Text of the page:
5 Frequently Asked Questions about Dental Implants
- Posted on: Oct 24 2017
A dental implant is a screw made of biocompatible material (titanium, titanium alloy, zirconia/ceramic) that integrates with the jaw to mimic the root of a tooth. The implant itself is only one component that provides the foundation for a crown or implant overdenture to be placed.
2 – Why choose an implant over a bridge or denture alone?
When compared to a bridge, an implant is superior for a few reasons. One is that the teeth adjacent to the missing tooth do not have to go through the grinding process in preparation for crowns. This feature allows adjacent healthy teeth to remain untouched. Another preferable reason for an implant is it allows the person to floss in between teeth just like a natural tooth. A bridge is joined together and has to be flossed underneath the crowns, which can be troublesome for some people.
When looking at dentures alone versus dentures in conjunction with implants, implants provide some benefits. Partial dentures are usually fabricated with clasps that can eventually place pressure on existing teeth. This pressure can cause those teeth to loosen over time. Implants can reduce the need for clasps, therefore, preserving those teeth for a long time. Another feature of dentures is the fact that denture fit changes over time. This situation occurs because the jaw loses bone density when teeth are not present. It goes along with the old adage, “If you don’t use it, you lose it.” Implants used in conjunction with dentures allows the stimulation of the jawbones and preserves the bone density throughout life.
3 – Am I a good candidate for a dental implant?
For almost everyone the answer is yes. Implants are the closest thing to natural teeth and create excellent results. Some cases do require more foundational work (i.e. bone grafting) to place the implant in an aesthetic and functional location. Also, there are some situations where implants may not be recommended. Some examples include, but are not limited to, uncontrolled diabetes, extensive smoking history, immune system deficiency, extensive bisphosphonate use, etc. A consultation will be performed to determine if an implant is ideal for you.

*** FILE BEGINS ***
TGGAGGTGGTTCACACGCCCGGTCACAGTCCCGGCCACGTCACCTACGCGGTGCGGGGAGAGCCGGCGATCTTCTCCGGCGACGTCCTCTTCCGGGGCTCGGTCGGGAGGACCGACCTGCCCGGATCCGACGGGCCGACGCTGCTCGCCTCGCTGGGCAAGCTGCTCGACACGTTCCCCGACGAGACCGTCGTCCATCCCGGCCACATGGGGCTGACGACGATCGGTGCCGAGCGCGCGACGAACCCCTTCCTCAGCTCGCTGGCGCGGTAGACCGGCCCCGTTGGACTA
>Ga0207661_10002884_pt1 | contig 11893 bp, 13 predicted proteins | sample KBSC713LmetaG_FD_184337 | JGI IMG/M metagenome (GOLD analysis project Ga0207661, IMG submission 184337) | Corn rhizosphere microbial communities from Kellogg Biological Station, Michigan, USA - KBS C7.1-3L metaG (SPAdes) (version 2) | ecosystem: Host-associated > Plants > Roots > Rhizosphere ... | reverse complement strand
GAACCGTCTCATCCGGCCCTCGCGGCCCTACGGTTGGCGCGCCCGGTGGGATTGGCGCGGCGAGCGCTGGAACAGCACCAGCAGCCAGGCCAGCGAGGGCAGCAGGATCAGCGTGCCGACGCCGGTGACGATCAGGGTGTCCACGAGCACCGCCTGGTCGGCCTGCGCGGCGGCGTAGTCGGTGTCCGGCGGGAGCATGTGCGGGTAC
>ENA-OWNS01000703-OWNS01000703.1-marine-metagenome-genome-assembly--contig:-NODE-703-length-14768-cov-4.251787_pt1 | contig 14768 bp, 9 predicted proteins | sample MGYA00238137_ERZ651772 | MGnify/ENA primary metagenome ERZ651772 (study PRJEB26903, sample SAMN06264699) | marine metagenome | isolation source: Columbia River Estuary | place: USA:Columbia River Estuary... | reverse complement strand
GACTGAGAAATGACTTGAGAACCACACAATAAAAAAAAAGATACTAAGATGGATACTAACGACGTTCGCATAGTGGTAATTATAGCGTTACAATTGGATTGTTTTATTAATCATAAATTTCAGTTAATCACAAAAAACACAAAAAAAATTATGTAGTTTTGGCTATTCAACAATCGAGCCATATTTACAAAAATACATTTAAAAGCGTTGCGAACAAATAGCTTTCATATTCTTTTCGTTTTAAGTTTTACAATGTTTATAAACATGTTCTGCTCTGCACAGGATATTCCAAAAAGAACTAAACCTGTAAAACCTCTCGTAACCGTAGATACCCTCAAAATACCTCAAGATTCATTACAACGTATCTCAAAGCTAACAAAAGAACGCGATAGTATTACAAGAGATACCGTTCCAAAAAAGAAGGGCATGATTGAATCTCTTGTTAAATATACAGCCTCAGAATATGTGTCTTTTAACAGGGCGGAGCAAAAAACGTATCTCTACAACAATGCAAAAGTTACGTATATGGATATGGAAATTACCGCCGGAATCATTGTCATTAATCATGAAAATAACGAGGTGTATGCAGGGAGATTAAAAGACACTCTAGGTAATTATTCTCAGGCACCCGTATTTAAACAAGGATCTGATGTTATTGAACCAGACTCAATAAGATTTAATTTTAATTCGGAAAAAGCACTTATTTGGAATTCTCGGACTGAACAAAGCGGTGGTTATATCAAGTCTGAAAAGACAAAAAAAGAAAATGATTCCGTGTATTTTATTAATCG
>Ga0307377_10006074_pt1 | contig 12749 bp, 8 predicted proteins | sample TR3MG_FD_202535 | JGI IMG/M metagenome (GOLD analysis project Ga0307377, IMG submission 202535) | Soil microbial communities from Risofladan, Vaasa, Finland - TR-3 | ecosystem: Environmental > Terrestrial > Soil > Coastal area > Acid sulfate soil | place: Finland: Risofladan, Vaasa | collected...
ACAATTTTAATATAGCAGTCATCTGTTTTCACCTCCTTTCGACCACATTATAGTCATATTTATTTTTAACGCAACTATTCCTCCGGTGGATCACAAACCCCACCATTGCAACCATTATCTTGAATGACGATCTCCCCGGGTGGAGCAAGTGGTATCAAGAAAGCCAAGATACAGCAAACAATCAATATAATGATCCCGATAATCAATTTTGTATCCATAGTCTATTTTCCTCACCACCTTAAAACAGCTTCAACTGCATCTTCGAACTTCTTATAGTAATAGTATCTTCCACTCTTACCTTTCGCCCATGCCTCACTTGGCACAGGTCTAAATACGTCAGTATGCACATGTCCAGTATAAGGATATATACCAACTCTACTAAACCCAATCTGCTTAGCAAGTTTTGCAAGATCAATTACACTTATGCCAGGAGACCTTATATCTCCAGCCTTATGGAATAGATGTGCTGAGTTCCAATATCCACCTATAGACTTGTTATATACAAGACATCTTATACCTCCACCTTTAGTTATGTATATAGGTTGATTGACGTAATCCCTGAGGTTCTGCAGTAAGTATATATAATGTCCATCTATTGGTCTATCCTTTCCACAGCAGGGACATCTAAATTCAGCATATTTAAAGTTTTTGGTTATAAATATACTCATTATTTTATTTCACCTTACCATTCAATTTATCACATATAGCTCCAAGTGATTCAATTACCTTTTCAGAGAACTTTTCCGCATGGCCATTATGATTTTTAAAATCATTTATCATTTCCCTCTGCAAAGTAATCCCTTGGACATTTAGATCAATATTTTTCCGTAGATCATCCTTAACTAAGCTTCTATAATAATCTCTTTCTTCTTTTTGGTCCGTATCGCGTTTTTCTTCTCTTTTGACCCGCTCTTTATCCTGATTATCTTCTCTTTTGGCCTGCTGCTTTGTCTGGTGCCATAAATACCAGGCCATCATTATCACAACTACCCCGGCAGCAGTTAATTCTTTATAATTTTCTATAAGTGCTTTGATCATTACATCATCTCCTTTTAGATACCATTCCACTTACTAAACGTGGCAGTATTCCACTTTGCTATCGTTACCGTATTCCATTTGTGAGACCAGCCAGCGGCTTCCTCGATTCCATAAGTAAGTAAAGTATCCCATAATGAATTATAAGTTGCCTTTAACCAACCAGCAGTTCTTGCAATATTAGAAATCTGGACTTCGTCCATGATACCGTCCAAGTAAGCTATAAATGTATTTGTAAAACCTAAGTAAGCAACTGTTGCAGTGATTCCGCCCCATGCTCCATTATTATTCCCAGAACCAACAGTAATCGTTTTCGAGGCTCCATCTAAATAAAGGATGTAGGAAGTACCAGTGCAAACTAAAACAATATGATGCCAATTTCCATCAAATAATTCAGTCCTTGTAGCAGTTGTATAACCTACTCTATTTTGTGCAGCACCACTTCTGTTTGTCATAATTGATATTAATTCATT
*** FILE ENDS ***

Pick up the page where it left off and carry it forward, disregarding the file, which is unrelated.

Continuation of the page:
4 – Is a periodontist an expert in dental implants?
The answer is a resounding yes. Periodontists go through three years of extensive training in not only saving teeth but also providing implants as excellent replacements. We focus on the supporting structures like the jawbone and tissues to make sure your implant not only functions as it should but also that it looks natural.
5 – I keep seeing ads for “Teeth-in-a-Day”. Why are you saying it will take several months before I get my crown?
The “Teeth-in-a-Day” concept is built around removing the remaining teeth in the upper and/or lower jaw, placing implants in strategic locations, and fabricating a denture or dentures to wear all in the same day. The denture and spread of the implants are used to balance the forces on the implants while they integrate into the jawbone. For most people this procedure is not the one that will be performed when missing one or a few teeth. The biting forces on one or a few implants can cause the implants to fail if they have not adequately healed and integrated in the jawbone. Therefore, for most cases, 3-6 months is the time the implants need to heal properly.
Joseph W. Holland DDS, MSD is a periodontist/owner at Advanced Periodontics and Implants of Katy. If you are interested in learning more about implants or the field of periodontics, please contact (832) 840-9560 to set up a consultation. To receive our latest content via email, click here to sign up for our newsletter.
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